The Real Process Of Applying For Refugee and Asylum In The United States

Protesters that marched from Freedom Plaza to the U.S. Capitol demonstrate inside the Hart Senate Office Building against family detentions and to demand the end of criminalizing efforts of asylum seekers and immigrants June 28, 2018 in Washington, DC. More than 1,000 women from 47 states took part in the march, with numerous arrests taking place during the sit-in at the Senate office building. (Photo by Win McNamee/Getty Images)
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By Felicia J. Persaud

News Americas, MIAMI, FL, Fri. June 29, 2018: In the current Trumpian ‘dictatorial’ atmosphere of rule by executive orders, tweets and dog whistles, there seems to be a determined effort to use the derogatory and inaccurate term “illegal” to describe immigrants arriving at the US border and wishing to apply for refugee and asylum status.

That of course is another effort by this administration to present alternative facts; a ‘bigly’ effort indeed. But here are the facts, according to the US’ own laws and the U.S. Citizenship and Immigration Services guidelines, as laid out on its own website as it relates to refugee and asylum applicants arriving at the US’ borders.

1: First off, while some people use the terms refugee and asylum interchangeably, it’s necessary to note that they are in fact distinct differences. While they are both considered protections to foreign individuals who feel their safety is in jeopardy if they return to their home country, refugee status is for those who are currently outside the United States. Those who arrive at the US ports or are already in the United States, either through a visa or other means, can seek asylum status. Both of these options, if approved by the government, would permit an individual to stay in the country indefinitely.

2: You can apply for asylum at the port of entry in the U.S. or, regardless of your immigration status, within a year of coming to the United States. You cannot apply abroad.

3: In the United States there is no fee to apply for asylum. Asylum seekers can list their spouse and all their children on Form I-589, Application for Asylum and for Withholding of Removal.

5: There are two paths to claiming asylum: Affirmative and Defensive.

Affirmative Asylum

To obtain asylum through the affirmative asylum process, an immigrant must be physically present in the United States. An immigrant may apply for asylum status regardless of how you arrived in the United States or your current immigration status.

The immigrant may apply for affirmative asylum by submitting Form I-589, Application for Asylum and for Withholding of Removal, to the USCIS.

If your case is not approved and you do not have a legal immigration status, you will be issued a Form I-862, Notice to Appear, and your case will be referred to an Immigration Judge at the Executive Office for Immigration Review (EOIR). The Immigration Judge will conduct a ‘de novo’ hearing of the case. This means that the judge conducts a new hearing and issues a decision that is independent of the decision made by USCIS. If we the agency does not have jurisdiction over your case, the Asylum Office will issue an I-863, Notice of Referral to Immigration Judge, for an asylum-only hearing.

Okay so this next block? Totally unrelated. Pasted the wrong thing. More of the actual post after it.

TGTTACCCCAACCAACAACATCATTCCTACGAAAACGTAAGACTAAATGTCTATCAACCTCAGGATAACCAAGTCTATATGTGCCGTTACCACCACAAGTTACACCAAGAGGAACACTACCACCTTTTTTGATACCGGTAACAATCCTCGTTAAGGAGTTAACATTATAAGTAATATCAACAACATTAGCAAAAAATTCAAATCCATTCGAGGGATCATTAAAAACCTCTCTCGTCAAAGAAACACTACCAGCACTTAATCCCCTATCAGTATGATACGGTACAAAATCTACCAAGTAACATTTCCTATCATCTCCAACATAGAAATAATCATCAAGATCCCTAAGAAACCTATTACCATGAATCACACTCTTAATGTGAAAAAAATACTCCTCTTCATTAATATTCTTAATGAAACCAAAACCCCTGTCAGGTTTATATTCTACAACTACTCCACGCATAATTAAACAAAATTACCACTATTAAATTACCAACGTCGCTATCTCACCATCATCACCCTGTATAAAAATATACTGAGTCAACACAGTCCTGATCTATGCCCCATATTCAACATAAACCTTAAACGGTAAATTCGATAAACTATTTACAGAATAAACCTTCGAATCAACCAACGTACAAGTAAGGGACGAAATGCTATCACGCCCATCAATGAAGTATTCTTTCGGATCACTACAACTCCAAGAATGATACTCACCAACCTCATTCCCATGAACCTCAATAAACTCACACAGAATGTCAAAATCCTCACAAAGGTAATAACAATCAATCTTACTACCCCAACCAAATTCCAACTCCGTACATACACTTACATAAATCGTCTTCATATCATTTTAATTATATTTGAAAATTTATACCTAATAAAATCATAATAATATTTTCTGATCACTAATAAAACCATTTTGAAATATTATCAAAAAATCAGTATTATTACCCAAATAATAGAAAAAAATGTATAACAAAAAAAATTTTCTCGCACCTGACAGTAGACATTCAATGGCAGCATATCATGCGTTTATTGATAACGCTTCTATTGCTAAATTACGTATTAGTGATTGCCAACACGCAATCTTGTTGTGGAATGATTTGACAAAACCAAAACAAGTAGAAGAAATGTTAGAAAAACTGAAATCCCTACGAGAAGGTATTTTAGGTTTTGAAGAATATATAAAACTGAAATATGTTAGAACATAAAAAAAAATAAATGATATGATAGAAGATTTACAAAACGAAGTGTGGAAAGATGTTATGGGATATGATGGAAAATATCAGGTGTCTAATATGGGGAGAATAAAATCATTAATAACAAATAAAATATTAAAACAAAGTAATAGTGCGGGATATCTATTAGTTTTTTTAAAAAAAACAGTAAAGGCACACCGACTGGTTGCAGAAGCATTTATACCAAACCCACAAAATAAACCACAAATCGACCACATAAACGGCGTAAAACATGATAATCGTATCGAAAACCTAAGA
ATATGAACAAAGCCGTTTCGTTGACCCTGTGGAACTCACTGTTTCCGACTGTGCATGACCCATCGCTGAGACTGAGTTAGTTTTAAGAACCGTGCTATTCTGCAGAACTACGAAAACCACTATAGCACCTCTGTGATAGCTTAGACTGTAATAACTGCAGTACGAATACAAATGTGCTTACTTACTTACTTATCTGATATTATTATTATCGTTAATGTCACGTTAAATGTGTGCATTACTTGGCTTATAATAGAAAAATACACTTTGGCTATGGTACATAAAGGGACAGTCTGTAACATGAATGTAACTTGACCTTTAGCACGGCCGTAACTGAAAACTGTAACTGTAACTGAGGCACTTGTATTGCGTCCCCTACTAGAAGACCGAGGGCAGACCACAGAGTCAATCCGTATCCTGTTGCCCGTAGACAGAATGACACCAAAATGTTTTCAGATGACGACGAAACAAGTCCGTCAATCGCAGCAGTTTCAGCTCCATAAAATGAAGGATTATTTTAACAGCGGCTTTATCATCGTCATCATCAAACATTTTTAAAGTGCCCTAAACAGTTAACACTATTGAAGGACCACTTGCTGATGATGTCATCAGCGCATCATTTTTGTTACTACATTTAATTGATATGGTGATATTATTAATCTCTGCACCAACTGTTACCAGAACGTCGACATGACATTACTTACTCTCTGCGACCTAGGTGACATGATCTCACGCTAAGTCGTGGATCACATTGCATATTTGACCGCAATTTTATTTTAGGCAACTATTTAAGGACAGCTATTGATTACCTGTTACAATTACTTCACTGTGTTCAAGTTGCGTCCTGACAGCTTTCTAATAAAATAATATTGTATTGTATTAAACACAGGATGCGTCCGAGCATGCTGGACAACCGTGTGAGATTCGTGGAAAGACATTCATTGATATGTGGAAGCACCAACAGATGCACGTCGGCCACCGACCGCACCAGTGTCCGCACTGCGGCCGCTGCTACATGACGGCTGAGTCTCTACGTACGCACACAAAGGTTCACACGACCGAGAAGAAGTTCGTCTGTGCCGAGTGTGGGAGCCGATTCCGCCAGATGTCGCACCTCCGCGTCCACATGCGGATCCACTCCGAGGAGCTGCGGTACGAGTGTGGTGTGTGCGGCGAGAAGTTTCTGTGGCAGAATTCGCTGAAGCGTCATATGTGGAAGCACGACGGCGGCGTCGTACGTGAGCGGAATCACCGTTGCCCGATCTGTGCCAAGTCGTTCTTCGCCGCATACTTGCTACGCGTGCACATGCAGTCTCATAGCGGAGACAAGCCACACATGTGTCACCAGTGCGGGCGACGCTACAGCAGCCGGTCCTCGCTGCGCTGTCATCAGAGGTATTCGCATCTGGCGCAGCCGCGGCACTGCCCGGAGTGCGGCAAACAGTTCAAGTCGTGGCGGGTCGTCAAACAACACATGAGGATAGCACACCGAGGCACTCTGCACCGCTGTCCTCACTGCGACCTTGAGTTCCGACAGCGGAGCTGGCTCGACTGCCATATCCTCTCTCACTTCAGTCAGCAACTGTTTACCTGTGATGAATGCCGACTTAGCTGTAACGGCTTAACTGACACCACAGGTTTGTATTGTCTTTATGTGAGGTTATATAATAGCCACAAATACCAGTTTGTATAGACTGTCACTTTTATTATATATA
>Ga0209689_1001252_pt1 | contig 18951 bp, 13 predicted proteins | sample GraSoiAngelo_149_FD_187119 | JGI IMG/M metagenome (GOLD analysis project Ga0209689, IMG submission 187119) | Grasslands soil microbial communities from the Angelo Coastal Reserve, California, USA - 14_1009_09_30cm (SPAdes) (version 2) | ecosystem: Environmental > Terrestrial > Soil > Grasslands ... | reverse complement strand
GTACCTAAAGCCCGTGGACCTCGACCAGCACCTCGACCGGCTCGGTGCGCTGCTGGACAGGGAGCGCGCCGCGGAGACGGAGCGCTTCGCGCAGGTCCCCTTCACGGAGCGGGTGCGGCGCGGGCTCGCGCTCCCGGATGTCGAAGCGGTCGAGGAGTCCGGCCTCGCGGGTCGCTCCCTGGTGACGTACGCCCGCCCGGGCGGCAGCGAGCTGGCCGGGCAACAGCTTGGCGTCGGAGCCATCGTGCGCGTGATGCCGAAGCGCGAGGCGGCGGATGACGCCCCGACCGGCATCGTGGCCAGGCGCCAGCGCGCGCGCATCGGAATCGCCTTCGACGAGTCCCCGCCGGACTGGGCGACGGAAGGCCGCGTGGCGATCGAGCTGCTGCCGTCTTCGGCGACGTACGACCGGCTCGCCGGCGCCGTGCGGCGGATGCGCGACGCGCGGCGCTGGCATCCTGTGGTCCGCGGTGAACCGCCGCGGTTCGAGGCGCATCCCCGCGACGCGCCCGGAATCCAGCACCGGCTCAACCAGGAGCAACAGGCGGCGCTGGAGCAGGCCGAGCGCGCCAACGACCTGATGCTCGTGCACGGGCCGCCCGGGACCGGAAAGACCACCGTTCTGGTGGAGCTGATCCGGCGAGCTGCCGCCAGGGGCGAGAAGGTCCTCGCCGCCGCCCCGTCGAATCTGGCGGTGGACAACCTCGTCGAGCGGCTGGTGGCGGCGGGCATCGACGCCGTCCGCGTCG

Affirmative asylum applicants are usually rarely detained by U.S. Immigration and Customs Enforcement and may live in the United States while the application is pending before USCIS unlike what we are seeing now.


Even if they are found ineligible, they can remain in the United States while the application is pending with the immigration judge even though most asylum applicants are not authorized to work.

Defensive Asylum Processing

A defensive application for asylum occurs when an immigrant requests asylum as a defense against removal from the U.S. For asylum processing to be defensive, the immigrant must be in removal proceedings in immigration court with the Executive Office for Immigration Review, (EOIR).

Individuals are generally placed into defensive asylum processing in one of two ways:

  • They are referred to an Immigration Judge by USCIS after they have been determined to be ineligible for asylum at the end of the affirmative asylum process, or
  • They are placed in removal proceedings because they:
  • Were apprehended (or caught) in the United States or at a U.S. port of entry without proper legal documents or in violation of their immigration status,


Were caught by U.S. Customs and Border Protection, (CBP), trying to enter the United States without proper documentation, for example, crossing the border illegally and were placed in the expedited removal process. Or were found to have a credible fear of persecution or torture by an asylum officer at the border.

Immigration Judges hear defensive asylum cases in courtroom-like proceedings. The judge will hear arguments from both of the following parties:

The individual (and his or her attorney, if represented)

The U.S. Government, which is represented by an attorney from Immigration and Customs Enforcement, (ICE).

The immigration judge then decides whether the individual is eligible for asylum. If found eligible, the immigration judge will order asylum to be granted. If found ineligible for asylum, the immigration judge will determine whether the individual is eligible for any other forms of relief from removal. If found ineligible for other forms of relief, the immigration judge will order the individual to be removed from the United States. Note that the immigration judge’s decision can be appealed by either party.

These are the laws on the book, despite of what Donald Trump says. Know your rights!


The writer is CMO at Hard Beat Communications, Inc. which owns the brands: NewsAmericasNow, CaribPRWire and InvestCaribbeanNow.

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